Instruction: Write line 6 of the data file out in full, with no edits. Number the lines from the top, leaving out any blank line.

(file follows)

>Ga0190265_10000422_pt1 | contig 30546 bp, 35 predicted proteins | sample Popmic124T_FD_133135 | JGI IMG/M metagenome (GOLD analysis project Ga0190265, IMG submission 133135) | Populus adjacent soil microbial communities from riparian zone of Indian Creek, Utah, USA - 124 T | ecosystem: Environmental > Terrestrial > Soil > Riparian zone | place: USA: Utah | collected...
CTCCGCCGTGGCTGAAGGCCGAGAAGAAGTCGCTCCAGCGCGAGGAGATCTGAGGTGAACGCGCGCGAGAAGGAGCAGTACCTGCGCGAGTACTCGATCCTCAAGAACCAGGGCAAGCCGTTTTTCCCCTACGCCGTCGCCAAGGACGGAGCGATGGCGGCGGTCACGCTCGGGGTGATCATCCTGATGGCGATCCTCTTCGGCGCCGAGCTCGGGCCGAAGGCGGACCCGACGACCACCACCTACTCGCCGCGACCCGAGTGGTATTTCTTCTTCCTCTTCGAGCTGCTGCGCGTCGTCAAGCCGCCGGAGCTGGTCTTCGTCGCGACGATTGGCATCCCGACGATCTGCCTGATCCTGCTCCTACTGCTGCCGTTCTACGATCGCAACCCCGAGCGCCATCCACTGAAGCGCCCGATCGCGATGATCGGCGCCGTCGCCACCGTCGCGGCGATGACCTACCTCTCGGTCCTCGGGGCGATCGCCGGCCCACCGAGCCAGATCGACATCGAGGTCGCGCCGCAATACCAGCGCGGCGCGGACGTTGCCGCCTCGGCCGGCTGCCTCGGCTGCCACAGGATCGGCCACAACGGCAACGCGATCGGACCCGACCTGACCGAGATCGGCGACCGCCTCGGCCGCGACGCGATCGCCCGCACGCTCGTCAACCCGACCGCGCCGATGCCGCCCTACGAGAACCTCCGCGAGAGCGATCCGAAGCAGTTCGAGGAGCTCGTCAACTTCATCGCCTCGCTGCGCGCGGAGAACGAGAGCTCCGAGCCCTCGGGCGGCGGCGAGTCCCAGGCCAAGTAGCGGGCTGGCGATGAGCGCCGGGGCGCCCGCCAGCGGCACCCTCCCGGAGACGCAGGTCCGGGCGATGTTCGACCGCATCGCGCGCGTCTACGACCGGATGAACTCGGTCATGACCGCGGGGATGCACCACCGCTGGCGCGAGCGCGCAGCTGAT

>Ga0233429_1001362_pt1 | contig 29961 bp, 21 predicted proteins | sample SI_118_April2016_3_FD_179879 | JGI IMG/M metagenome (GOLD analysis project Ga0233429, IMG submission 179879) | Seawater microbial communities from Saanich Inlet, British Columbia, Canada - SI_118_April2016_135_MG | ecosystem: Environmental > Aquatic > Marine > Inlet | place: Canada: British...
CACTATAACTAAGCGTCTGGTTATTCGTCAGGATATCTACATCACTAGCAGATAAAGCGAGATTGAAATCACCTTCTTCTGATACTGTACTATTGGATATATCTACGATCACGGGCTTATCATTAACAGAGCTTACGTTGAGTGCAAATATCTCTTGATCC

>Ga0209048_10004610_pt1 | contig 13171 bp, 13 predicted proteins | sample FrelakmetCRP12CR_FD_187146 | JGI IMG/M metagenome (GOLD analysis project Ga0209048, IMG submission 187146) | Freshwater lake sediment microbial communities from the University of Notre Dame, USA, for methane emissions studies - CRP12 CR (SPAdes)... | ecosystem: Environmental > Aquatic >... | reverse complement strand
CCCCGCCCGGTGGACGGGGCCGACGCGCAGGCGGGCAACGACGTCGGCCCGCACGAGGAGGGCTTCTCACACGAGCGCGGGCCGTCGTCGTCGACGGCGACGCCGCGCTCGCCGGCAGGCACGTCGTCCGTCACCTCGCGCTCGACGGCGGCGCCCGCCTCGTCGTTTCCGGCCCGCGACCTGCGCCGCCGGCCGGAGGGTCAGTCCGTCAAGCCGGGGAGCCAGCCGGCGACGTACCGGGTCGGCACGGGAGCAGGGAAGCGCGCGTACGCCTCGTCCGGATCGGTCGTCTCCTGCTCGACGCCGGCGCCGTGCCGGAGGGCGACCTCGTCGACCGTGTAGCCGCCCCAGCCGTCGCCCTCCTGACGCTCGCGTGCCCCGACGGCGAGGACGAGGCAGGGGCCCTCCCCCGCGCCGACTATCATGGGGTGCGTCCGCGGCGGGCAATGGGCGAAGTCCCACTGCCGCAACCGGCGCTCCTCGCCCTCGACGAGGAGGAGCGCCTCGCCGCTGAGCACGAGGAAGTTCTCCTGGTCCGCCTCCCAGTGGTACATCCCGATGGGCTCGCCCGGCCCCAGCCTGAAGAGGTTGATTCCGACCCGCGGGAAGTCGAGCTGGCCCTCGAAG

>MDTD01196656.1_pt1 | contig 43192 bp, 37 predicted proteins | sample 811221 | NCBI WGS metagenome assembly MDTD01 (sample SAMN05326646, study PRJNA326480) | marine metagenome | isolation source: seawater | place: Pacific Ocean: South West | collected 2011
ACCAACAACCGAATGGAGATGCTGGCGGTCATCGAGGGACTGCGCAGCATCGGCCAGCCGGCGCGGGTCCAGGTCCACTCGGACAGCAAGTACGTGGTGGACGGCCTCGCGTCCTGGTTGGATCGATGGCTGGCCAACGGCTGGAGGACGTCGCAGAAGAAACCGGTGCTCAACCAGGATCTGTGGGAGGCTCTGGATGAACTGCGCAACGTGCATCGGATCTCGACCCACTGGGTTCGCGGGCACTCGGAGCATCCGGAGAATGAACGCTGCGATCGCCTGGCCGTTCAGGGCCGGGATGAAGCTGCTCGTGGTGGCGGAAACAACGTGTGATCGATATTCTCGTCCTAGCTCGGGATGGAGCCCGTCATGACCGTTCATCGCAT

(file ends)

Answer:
CCCCGCCCGGTGGACGGGGCCGACGCGCAGGCGGGCAACGACGTCGGCCCGCACGAGGAGGGCTTCTCACACGAGCGCGGGCCGTCGTCGTCGACGGCGACGCCGCGCTCGCCGGCAGGCACGTCGTCCGTCACCTCGCGCTCGACGGCGGCGCCCGCCTCGTCGTTTCCGGCCCGCGACCTGCGCCGCCGGCCGGAGGGTCAGTCCGTCAAGCCGGGGAGCCAGCCGGCGACGTACCGGGTCGGCACGGGAGCAGGGAAGCGCGCGTACGCCTCGTCCGGATCGGTCGTCTCCTGCTCGACGCCGGCGCCGTGCCGGAGGGCGACCTCGTCGACCGTGTAGCCGCCCCAGCCGTCGCCCTCCTGACGCTCGCGTGCCCCGACGGCGAGGACGAGGCAGGGGCCCTCCCCCGCGCCGACTATCATGGGGTGCGTCCGCGGCGGGCAATGGGCGAAGTCCCACTGCCGCAACCGGCGCTCCTCGCCCTCGACGAGGAGGAGCGCCTCGCCGCTGAGCACGAGGAAGTTCTCCTGGTCCGCCTCCCAGTGGTACATCCCGATGGGCTCGCCCGGCCCCAGCCTGAAGAGGTTGATTCCGACCCGCGGGAAGTCGAGCTGGCCCTCGAAG